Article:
A concealed sock is available for wearing with boat shoes and dress shoes in order to minimize display of the ankle side portions of the sock. As with typical low-cut socks for shoes such as boat shoes and step-in dress shoes, the concealed sock includes a toe portion and a heel portion of material having a thickness adequate to cushion the foot. An instep portion of the sock includes at least one elastic portion for retaining the instep portion proximal of the wearer's arch and to retain the concealed sock from rising above the low-cut side portions of the boat shoes and step-in dress shoes. Use of a concealed sock having a reinforced heel portion may not be aesthetically pleasing to the wearer during use while wearing clog shoes or sandals lacking heel enclosures.
- BRIEF SUMMARY OF THE INVENTION
A foot covering is needed that is specifically designed to be worn with clog shoes, slide shoes, mule shoes and/or sandals lacking heels in order to maximize comfort of the forefoot inserted into the shoe and to minimize the stretching of the leather materials of the form-fitting forefoot portion of the shoe. Further, a foot covering is needed that is proportioned in thickness to allow the wearer's forefoot to readily slip into clog shoes, slide shoes, mule shoes, and/or sandals lacking heels while providing warmth for the heel, ankle and/or lower leg portions of the wearer's foot without changing the interior dimensions of the forefoot portion of the clog shoes or sandals lacking heels.
According to one embodiment of the present invention, a foot covering is provided for enclosing a wearer's forefoot, instep, heel and ankle while wearing footwear lacking an enclosed heel. The sock includes a first fabric layer having respective toe, forefoot, instep and heel portions. The instep portion includes a transition seam circumferentially traversing the upper instep surface. The first fabric layer is composed of a thin elastic material sized to enclose the forefoot, instep and a base surface of the heel portion of the wearer's foot. A second fabric material is disposed to cover an upper surface of the wearer's instep, heel and ankle. The second fabric material includes a leading edge attached to the transition seam on the instep portion of the first fabric layer. The second fabric material includes a thickness greater than the first fabric layer and includes an ankle portion extended a sufficient length above the heel to encircle the wearer's ankle. The first fabric layer provides a thin layer enclosing the wearer's forefoot, instep and base surface of the heel to minimize stretching of footwear worn with the stock. The thicker second fabric material provides warmth and/or support while covering the wearer's instep, heel, ankle, and/or lower leg while wearing footwear lacking an enclosed heel such as clogs, slides, slippers, sandals, and mule “slide-on” shoes.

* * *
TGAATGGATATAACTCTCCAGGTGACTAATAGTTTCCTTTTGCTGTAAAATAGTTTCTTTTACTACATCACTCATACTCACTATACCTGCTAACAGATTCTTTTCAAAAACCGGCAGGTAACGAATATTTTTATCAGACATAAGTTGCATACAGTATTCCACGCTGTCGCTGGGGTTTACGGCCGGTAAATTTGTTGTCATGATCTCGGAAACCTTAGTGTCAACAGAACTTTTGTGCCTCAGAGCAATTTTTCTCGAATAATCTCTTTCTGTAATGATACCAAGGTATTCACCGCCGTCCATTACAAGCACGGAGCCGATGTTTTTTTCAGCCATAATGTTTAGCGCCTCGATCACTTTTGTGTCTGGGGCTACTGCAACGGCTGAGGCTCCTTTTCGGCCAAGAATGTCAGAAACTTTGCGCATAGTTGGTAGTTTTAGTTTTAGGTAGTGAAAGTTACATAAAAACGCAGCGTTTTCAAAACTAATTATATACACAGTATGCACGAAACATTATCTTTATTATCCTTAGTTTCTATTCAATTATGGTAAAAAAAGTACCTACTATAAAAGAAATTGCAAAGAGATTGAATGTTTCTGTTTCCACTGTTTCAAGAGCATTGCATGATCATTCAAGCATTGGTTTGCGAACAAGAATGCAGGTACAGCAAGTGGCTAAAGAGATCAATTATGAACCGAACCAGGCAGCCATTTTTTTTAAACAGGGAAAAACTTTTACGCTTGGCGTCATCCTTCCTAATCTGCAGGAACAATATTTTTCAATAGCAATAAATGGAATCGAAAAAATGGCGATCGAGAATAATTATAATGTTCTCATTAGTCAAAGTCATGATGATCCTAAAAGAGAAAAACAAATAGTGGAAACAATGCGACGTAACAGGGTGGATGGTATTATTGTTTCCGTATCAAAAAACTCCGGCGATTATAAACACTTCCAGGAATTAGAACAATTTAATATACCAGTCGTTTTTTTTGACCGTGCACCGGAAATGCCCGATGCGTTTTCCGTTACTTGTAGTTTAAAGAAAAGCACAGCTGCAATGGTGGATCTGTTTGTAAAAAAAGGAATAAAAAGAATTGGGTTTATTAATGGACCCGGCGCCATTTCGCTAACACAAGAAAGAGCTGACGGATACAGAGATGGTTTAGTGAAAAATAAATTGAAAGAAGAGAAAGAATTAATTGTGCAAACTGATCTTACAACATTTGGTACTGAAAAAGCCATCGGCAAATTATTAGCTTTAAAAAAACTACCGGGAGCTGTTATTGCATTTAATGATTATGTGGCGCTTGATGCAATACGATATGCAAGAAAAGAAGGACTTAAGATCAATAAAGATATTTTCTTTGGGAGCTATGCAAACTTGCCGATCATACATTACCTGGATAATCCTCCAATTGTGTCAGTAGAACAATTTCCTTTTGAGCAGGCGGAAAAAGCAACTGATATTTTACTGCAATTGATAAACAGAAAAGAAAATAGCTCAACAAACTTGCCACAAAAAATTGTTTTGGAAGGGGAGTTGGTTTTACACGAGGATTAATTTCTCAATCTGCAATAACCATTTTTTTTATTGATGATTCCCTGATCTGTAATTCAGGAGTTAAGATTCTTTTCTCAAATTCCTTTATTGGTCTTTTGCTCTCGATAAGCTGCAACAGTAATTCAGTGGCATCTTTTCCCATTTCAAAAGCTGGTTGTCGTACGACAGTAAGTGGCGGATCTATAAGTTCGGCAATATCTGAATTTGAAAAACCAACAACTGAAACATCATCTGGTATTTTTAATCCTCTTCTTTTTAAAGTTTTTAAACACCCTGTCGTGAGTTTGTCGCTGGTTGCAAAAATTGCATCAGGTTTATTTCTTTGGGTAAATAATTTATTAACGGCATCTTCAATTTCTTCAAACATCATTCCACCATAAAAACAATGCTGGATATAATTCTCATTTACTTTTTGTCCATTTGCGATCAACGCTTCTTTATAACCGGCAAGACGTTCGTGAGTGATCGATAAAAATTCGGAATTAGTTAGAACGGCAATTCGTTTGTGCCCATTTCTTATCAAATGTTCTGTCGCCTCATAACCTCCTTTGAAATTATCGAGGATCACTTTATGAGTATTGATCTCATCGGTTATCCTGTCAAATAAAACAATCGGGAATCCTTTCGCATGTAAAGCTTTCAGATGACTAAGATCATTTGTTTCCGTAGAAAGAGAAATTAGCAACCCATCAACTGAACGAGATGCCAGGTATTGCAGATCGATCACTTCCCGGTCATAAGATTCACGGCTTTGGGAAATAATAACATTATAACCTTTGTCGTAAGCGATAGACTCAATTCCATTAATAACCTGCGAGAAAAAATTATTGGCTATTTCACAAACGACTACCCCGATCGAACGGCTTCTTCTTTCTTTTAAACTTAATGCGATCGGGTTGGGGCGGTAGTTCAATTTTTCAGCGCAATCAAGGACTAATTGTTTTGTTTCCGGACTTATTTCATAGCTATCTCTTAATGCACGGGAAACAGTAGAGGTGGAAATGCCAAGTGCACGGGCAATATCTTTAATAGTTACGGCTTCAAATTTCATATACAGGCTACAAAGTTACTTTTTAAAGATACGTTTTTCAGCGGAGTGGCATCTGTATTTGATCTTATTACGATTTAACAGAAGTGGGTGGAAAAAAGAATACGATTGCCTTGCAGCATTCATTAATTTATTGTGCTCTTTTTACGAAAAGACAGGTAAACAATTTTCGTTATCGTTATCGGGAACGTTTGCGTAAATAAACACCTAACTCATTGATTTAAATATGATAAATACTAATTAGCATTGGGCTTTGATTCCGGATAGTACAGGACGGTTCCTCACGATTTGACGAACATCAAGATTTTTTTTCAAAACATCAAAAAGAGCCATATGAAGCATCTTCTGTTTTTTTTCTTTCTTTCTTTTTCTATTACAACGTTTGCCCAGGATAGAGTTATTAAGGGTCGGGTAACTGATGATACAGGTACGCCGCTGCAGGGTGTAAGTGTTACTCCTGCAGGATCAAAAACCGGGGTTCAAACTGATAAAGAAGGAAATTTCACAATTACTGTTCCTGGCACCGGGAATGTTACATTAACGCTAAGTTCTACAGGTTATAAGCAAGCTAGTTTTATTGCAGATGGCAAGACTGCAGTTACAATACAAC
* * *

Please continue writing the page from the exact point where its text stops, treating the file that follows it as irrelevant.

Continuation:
BRIEF DESCRIPTION OF THE SEVERAL VIEWS OF THE DRAWINGS
An additional embodiment of the sock includes the second fabric material lacking a heel base portion of thick fabric, therefore the sole portion of the first fabric layer provides a thin covering of the wearer's forefoot extending along the wearer's sole to the sides of the heel. An alternative embodiment of the sock includes a split toe portion of the first fabric layer for comfortable wearing of the sock with thong sandals while providing a thick second fabric material covering the upper portions of a wearer's instep, heel and ankle, thereby providing warmth for the wearer's foot and ankle when wearing footwear lacking an enclosed heel.
The above-mentioned features of the invention will become more clearly understood from the following detailed description of the invention read together with the drawings in which:
FIG. 1 is a side view of a medial arch portion of a foot wearing a clog sock of the present invention;
FIG. 2 is a front view of a foot wearing the clog sock of FIG. 1, illustrating an upper and a lower portion of the clog sock;
FIG. 3 is a side view of an alternative embodiment of the sock of FIG. 1;
FIG. 4 is a bottom view of a sole portion of the clog sock of FIG. 3, illustrating the overlay of a second layer of thick material extending to encircle the heel of the sock;
FIG. 5 is a perspective view of a foot wearing the clog sock of FIG. 3, illustrating a foot with a clog sock being inserted in a shoe lacking a heel portion;
FIG. 6A is a bottom view of an alternative embodiment of the clog sock of FIG. 4, illustrating a toe pocket for wearing with a sandal having a toe thong;